… we have had success with other clinical trials which haven’t been quite as involved as EMPOWER and the clinical staff have helped with the recruitment to the trials…….it’s a little bit more time consuming that clinical staff aren’t able to fit that in with their clinical, you know, their needs really, the time that they have available. – TS02

Although the site may have had a track record of recruiting to CTIMPs, not all research site staff had the same level of experience at the time of EMPOWER. The difference between a CTIMP and non-CTIMP was noted by the following research nurse, who was less experienced in CTIMPs.

I do studies that aren’t CTIMP so I see the difference between the ones where there are drugs involved and how much more adherent they are to the rules and regulations which is totally understandable….I find the database not easy to use….We have had to call [the clinical trials unit] to clarify on every single occasion – TS02

The following quote describes how difficult it was for research staff to explain the four arms of the trial.

I think it’s quite a complex study to explain to patients….I think it’s complex when you’re trying to talk to a patient when it’s a randomised controlled trial and there’s only two groups, but wait, you’re talking about there’s four different possibilities – TS10

The amount of information to take in was described by the following woman.

A lot of information yeah, it’s a lot of information. But luckily everybody’s been really supportive and just you know there was, there were a few people who came through and just discussed everything with me to make sure that I knew what was happening… just to make sure I was not delirious [laugh] because I was very dehydrated by the time they got to me - EMP1702

Procedural issues on eligibility and data input involving separate databases for randomisation were not straightforward and required contact with the clinical trials unit if research staff at site were unsure of what to do. Even with support, trial complexity had an impact on staff confidence and morale.

….it sounds awful but you kind of dread actually recruiting someone because you know it’s so complicated – TS08

On top of procedural complexities, speaking to women with NVP required more effort, according to the following staff member, more so than in other clinical scenarios, even in maternity.

I would even say that like we’ve done studies on labour ward where you’re speaking to ladies in labour and sometimes that’s been easier than trying to speak to a lady who’s puking her guts up on the, on the assessment unit – TS10

While most women interviewed were satisfied with the information provided, some referred to being too unwell to register everything in detail.

I think it was, I think it was two pages, which is probably, I mean to be honest I was actually quite out of it because I hadn’t erm, I just had a really awful night of not sleeping - EMP1702

Staff morale

At the start of the trial, research site staff were feeling motivated about the trial but as it progressed, some interviews suggested that their frustration started to affect morale when they found that they could not recruit the participant numbers needed.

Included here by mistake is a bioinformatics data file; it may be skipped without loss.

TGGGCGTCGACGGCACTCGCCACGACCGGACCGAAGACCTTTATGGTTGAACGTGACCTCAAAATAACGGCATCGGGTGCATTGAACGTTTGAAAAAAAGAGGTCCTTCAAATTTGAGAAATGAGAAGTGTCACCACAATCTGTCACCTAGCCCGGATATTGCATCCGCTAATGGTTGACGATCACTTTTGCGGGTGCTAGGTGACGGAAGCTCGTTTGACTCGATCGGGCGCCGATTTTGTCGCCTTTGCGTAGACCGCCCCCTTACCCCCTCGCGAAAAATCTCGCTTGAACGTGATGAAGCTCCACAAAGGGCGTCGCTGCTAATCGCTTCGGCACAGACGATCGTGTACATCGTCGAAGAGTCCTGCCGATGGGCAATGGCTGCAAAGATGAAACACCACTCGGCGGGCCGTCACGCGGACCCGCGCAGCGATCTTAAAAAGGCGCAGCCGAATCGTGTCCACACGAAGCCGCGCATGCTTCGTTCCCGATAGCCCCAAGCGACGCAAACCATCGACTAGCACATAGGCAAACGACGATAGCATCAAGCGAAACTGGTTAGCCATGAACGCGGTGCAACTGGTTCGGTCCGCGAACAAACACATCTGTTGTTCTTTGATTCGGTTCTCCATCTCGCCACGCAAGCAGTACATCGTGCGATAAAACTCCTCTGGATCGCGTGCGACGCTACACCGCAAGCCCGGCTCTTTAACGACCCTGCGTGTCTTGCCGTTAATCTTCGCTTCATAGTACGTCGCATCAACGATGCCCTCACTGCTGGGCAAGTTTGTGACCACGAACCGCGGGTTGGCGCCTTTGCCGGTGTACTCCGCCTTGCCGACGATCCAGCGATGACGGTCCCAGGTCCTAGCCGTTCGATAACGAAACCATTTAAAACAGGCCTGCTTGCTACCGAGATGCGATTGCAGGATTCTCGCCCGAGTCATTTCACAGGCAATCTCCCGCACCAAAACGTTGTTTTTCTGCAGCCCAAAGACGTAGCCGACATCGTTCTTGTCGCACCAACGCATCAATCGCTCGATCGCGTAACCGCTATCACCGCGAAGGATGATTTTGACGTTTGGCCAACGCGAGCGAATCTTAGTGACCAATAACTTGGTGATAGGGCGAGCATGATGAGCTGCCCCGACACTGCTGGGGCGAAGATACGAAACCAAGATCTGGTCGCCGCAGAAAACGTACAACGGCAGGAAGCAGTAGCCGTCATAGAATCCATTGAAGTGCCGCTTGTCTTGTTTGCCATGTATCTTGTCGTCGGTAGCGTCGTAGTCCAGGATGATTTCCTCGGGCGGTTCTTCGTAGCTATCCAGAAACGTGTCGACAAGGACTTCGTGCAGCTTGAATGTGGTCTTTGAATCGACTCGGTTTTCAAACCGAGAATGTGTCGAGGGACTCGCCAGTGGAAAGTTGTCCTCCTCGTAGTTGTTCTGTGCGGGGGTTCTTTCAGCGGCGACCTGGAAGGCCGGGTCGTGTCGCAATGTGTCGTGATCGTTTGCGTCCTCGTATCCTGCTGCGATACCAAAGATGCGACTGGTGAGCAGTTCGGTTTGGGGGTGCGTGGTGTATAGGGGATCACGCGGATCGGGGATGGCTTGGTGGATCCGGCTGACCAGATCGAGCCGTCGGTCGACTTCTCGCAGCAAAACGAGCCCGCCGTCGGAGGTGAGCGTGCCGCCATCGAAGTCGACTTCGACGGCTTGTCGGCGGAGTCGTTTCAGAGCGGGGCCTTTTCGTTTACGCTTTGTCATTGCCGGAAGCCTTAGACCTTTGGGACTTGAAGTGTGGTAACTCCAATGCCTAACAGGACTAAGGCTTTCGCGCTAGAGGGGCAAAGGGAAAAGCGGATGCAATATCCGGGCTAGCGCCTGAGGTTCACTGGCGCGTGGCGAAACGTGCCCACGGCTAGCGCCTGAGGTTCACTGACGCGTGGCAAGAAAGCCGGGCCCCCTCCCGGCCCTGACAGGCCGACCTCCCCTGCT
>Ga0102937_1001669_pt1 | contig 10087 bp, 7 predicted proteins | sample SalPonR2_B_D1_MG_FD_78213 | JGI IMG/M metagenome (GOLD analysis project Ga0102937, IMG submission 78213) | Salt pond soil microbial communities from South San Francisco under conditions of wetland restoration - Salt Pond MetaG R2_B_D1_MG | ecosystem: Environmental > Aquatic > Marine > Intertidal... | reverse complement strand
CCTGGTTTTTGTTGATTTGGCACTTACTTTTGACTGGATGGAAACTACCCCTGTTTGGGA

It’s difficult and just to keep the momentum going actually you doing a great job because you are going up every day and you’re screening. It’s just that we’re just not successful in recruiting. - TS14

Some research staff noted that when they did manage to recruit women to the trial, there was a real sense of achievement, which could be linked to a lot of effort and teamwork.

…. we were kind of getting a little bit, that we keep on looking and we can’t find women that are fitting the criteria but having the recent two recruits has been a real boost – TS06

The other day we did get the woman in the study there were three members of the research team that stayed two hours late and one of the consultants who stayed an hour over to finally get somebody in. So we certainly feel like we’ve gone above and beyond …- TS20

However, the desperation to get a recruit could translate to being over-keen to persuade a woman to consider the trial.

But it was kind of, felt as though I’m waiting for some treatment which I’m not getting but the research information was more important, it felt to me, ‘cause I had got a visit about three times. - EMP1401

When women were not recruited ‘every single day’ (TS14), there was evidence to suggest that this affected or diminished the enthusiasm that had been evident at the start of the trial. In one example, a research staff member described her frustration when after a long spell, a patient could not be recruited due to a database problem and trial management staff were unavailable out-of-hours.

Research PIs often boosted morale by making comparisons with other EMPOWER trial sites and reminding their staff of the recruitment difficulties faced by other trials more generally. Staff with more experience of trials seemed more resilient, and less deflated than newer research staff. For some, the challenge only strengthened their determination, especially if the site has had a good record of recruiting to time and target in the past—‘we will get you one, I promise’ (TS12).